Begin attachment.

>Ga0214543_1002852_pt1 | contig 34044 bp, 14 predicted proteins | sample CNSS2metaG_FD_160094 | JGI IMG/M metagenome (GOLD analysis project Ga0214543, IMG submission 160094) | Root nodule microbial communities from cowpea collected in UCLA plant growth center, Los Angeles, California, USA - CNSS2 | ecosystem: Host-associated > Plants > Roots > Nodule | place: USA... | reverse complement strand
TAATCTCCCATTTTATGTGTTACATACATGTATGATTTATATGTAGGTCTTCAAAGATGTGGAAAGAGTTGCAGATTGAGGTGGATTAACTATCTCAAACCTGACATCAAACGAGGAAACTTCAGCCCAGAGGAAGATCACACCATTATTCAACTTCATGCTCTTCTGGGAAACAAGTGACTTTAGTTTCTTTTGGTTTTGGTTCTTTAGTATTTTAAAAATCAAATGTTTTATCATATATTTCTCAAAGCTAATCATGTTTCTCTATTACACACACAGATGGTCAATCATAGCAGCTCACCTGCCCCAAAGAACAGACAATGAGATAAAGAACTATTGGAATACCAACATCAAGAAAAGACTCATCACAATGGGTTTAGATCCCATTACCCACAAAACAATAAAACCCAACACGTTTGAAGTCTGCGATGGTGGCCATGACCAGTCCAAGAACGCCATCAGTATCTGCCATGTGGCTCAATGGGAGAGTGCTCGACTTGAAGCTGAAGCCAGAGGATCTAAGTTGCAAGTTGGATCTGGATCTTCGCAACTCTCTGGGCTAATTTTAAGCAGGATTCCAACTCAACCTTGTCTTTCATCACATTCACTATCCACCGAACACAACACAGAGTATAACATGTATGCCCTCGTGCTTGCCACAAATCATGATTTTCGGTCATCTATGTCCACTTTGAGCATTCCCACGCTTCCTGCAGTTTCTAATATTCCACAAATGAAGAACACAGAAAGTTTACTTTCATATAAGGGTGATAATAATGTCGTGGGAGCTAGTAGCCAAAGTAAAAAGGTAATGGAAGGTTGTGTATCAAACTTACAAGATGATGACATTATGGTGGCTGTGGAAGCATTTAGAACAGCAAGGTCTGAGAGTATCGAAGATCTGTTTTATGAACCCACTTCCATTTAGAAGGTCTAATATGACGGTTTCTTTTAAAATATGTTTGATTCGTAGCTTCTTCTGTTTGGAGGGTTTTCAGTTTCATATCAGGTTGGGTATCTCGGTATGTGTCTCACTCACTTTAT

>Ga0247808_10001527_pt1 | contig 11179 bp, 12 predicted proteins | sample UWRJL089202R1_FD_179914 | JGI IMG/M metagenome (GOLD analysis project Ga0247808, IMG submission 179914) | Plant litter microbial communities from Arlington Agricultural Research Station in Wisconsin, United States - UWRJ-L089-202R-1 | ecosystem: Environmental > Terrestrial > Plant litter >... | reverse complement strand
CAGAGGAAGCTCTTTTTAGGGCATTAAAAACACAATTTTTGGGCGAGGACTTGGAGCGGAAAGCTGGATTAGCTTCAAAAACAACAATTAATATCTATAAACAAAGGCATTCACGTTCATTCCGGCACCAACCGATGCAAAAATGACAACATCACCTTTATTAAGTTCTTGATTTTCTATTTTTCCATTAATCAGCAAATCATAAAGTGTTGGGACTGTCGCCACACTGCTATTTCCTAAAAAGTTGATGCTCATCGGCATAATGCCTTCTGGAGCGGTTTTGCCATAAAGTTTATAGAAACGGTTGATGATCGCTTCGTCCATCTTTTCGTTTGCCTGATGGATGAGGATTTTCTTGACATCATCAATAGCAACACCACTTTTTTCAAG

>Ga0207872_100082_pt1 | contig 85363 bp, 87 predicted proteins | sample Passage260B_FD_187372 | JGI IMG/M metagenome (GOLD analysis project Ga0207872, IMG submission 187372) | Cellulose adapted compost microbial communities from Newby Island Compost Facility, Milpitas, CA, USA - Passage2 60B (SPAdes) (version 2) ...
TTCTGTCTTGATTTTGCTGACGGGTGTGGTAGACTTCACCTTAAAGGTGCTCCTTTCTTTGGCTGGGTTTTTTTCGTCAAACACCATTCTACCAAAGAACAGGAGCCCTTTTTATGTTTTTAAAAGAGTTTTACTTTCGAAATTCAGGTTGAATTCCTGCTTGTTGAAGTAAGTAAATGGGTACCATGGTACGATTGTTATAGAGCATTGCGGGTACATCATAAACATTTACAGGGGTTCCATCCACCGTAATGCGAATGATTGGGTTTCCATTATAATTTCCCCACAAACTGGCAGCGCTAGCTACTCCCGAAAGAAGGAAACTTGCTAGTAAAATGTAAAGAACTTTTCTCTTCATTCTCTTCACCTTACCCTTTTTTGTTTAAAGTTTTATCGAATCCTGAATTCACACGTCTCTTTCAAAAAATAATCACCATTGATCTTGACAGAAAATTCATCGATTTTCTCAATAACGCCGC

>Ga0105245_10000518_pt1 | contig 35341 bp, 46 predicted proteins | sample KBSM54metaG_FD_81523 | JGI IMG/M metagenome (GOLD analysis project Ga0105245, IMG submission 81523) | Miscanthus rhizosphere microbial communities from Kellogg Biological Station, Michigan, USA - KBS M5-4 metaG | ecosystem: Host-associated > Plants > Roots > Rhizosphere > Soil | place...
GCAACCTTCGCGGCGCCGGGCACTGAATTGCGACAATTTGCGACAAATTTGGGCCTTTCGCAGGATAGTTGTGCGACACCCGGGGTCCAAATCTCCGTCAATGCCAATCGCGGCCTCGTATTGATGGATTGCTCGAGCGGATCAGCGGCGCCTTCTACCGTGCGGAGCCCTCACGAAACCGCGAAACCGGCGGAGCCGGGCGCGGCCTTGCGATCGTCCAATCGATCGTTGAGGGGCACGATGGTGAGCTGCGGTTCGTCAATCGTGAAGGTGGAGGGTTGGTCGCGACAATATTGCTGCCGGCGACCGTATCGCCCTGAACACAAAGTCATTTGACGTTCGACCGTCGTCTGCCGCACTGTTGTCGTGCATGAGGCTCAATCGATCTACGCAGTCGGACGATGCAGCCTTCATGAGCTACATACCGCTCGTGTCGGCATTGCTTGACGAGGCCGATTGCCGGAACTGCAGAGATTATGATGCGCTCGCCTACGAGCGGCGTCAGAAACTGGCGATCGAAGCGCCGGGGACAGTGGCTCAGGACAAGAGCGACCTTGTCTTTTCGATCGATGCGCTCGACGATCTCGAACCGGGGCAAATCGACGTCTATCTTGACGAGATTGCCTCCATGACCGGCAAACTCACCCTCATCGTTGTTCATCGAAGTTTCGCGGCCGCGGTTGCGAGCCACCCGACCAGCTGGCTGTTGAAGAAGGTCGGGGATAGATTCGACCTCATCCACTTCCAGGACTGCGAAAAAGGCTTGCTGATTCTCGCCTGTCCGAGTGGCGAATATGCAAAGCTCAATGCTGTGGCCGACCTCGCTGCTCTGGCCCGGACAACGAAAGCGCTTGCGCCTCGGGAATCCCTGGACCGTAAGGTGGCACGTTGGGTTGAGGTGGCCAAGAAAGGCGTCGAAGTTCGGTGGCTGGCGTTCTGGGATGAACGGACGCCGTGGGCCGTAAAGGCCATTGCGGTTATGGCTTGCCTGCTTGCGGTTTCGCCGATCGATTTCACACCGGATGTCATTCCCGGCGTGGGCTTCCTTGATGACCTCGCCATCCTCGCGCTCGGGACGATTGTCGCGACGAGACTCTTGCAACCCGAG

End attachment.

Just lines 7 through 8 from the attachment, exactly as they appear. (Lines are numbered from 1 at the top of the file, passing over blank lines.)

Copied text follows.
>Ga0105245_10000518_pt1 | contig 35341 bp, 46 predicted proteins | sample KBSM54metaG_FD_81523 | JGI IMG/M metagenome (GOLD analysis project Ga0105245, IMG submission 81523) | Miscanthus rhizosphere microbial communities from Kellogg Biological Station, Michigan, USA - KBS M5-4 metaG | ecosystem: Host-associated > Plants > Roots > Rhizosphere > Soil | place...
GCAACCTTCGCGGCGCCGGGCACTGAATTGCGACAATTTGCGACAAATTTGGGCCTTTCGCAGGATAGTTGTGCGACACCCGGGGTCCAAATCTCCGTCAATGCCAATCGCGGCCTCGTATTGATGGATTGCTCGAGCGGATCAGCGGCGCCTTCTACCGTGCGGAGCCCTCACGAAACCGCGAAACCGGCGGAGCCGGGCGCGGCCTTGCGATCGTCCAATCGATCGTTGAGGGGCACGATGGTGAGCTGCGGTTCGTCAATCGTGAAGGTGGAGGGTTGGTCGCGACAATATTGCTGCCGGCGACCGTATCGCCCTGAACACAAAGTCATTTGACGTTCGACCGTCGTCTGCCGCACTGTTGTCGTGCATGAGGCTCAATCGATCTACGCAGTCGGACGATGCAGCCTTCATGAGCTACATACCGCTCGTGTCGGCATTGCTTGACGAGGCCGATTGCCGGAACTGCAGAGATTATGATGCGCTCGCCTACGAGCGGCGTCAGAAACTGGCGATCGAAGCGCCGGGGACAGTGGCTCAGGACAAGAGCGACCTTGTCTTTTCGATCGATGCGCTCGACGATCTCGAACCGGGGCAAATCGACGTCTATCTTGACGAGATTGCCTCCATGACCGGCAAACTCACCCTCATCGTTGTTCATCGAAGTTTCGCGGCCGCGGTTGCGAGCCACCCGACCAGCTGGCTGTTGAAGAAGGTCGGGGATAGATTCGACCTCATCCACTTCCAGGACTGCGAAAAAGGCTTGCTGATTCTCGCCTGTCCGAGTGGCGAATATGCAAAGCTCAATGCTGTGGCCGACCTCGCTGCTCTGGCCCGGACAACGAAAGCGCTTGCGCCTCGGGAATCCCTGGACCGTAAGGTGGCACGTTGGGTTGAGGTGGCCAAGAAAGGCGTCGAAGTTCGGTGGCTGGCGTTCTGGGATGAACGGACGCCGTGGGCCGTAAAGGCCATTGCGGTTATGGCTTGCCTGCTTGCGGTTTCGCCGATCGATTTCACACCGGATGTCATTCCCGGCGTGGGCTTCCTTGATGACCTCGCCATCCTCGCGCTCGGGACGATTGTCGCGACGAGACTCTTGCAACCCGAG